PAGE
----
The highest-paid men earn over $200,000 more than the highest-paid women in the US —  and in some states it’s even more

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The difference is huge. Michael Dodge / Stringer / Getty Images

Men at the top are really raking it in.

While the average salary for the top 2% of earners in the US is $US206,000, the highest-paid men out-earn women by a staggering $US226,000 on average, according to an analysis of the 2015 American Community Survey by labour economics research firm Job Search Intelligence (JSI).

The difference is bigger in some states than others. Alaska has the smallest gap, with men making $US50,000, on average, more than women in the top 2%. In Connecticut, which has the largest pay gap, men earn $US444,000, on average, more than the highest-paid women.

Below, you can see how much the highest-paid men and women earn in each state:

Top earners men and women

In 49 states, the average salary for a woman in the top 2% is below the national average of $US206,000. Only women in Connecticut and Washington DC earn more than $US206,000 on average.

By contrast, salaries for men in the top 2% surpass the national average in all but five states: Alaska, Indiana, Iowa, North Dakota, and South Dakota. Among all earners in the top 2%, men out-earn women by an average of $US226,000.

In many states, the average male salary in the top 2% actually qualifies for the top 1%, which requires annual income of at least $US389,436, based on calculations by the Economic Policy Institute. The average female salary does not qualify for the top 1% in any state.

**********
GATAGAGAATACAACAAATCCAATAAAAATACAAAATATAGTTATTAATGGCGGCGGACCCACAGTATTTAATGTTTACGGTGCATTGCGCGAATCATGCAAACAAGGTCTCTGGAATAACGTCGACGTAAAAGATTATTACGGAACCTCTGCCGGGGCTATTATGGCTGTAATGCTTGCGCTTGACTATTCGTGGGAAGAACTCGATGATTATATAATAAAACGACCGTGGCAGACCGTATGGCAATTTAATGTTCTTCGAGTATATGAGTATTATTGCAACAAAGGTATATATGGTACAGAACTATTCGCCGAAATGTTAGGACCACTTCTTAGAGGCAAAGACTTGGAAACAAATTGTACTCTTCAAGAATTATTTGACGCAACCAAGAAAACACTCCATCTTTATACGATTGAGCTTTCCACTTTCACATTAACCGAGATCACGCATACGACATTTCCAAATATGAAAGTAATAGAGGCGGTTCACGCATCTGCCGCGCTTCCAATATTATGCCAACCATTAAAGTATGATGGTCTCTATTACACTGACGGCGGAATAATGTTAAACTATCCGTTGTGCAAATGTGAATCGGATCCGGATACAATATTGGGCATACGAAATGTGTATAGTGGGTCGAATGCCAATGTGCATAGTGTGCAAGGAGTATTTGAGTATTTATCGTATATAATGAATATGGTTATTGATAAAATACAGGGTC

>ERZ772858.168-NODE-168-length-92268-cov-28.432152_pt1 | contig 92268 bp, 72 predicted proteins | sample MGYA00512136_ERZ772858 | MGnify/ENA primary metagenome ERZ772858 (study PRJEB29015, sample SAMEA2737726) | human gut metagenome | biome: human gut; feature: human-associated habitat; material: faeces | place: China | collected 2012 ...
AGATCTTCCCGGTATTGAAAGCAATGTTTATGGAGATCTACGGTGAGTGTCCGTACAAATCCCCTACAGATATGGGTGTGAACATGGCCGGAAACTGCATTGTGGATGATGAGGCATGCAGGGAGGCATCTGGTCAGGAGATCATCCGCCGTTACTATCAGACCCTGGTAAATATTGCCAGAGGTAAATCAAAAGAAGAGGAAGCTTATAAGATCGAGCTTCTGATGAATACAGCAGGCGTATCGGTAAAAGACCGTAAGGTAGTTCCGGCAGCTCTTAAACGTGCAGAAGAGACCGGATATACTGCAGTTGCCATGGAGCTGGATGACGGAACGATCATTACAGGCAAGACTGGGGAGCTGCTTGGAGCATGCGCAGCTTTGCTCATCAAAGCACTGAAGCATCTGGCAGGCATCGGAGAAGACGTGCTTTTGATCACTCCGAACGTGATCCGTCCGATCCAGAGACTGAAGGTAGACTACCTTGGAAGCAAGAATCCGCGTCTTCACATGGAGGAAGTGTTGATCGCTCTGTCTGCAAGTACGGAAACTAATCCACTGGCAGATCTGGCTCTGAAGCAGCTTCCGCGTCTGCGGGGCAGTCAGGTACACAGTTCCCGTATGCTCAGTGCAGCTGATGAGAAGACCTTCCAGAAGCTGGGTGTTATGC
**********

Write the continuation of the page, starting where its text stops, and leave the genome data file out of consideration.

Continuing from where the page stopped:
In fact so few women make it into the top 1% in some states that, to protect anonymity, salary data is not reported by gender, according to JSI. That’s why we compared earnings among the top 2%, instead of the more standard top 1% of earners.

Explaining the wage gap isn’t easy: Occupation, industry, and tenure likely contribute to the majority of the pay gap, according to a report published in the Academy of Management Perspectives. But the report also found that unexplained factors, including discrimination, could still account for a significant portion of the discrepancy.

There is good news, however. While only 20% of senior executives are women, female CEOs tend to out-earn their male counterparts. In 2016, median CEO pay for women was $US13.1 million, compared to $US11.4 for men.

Ultimately, the gender pay gap for the top 2% of earners likely indicates that women are underrepresented in senior leadership roles. Until that changes, the difference in pay among the highest-earners is likely to persist.

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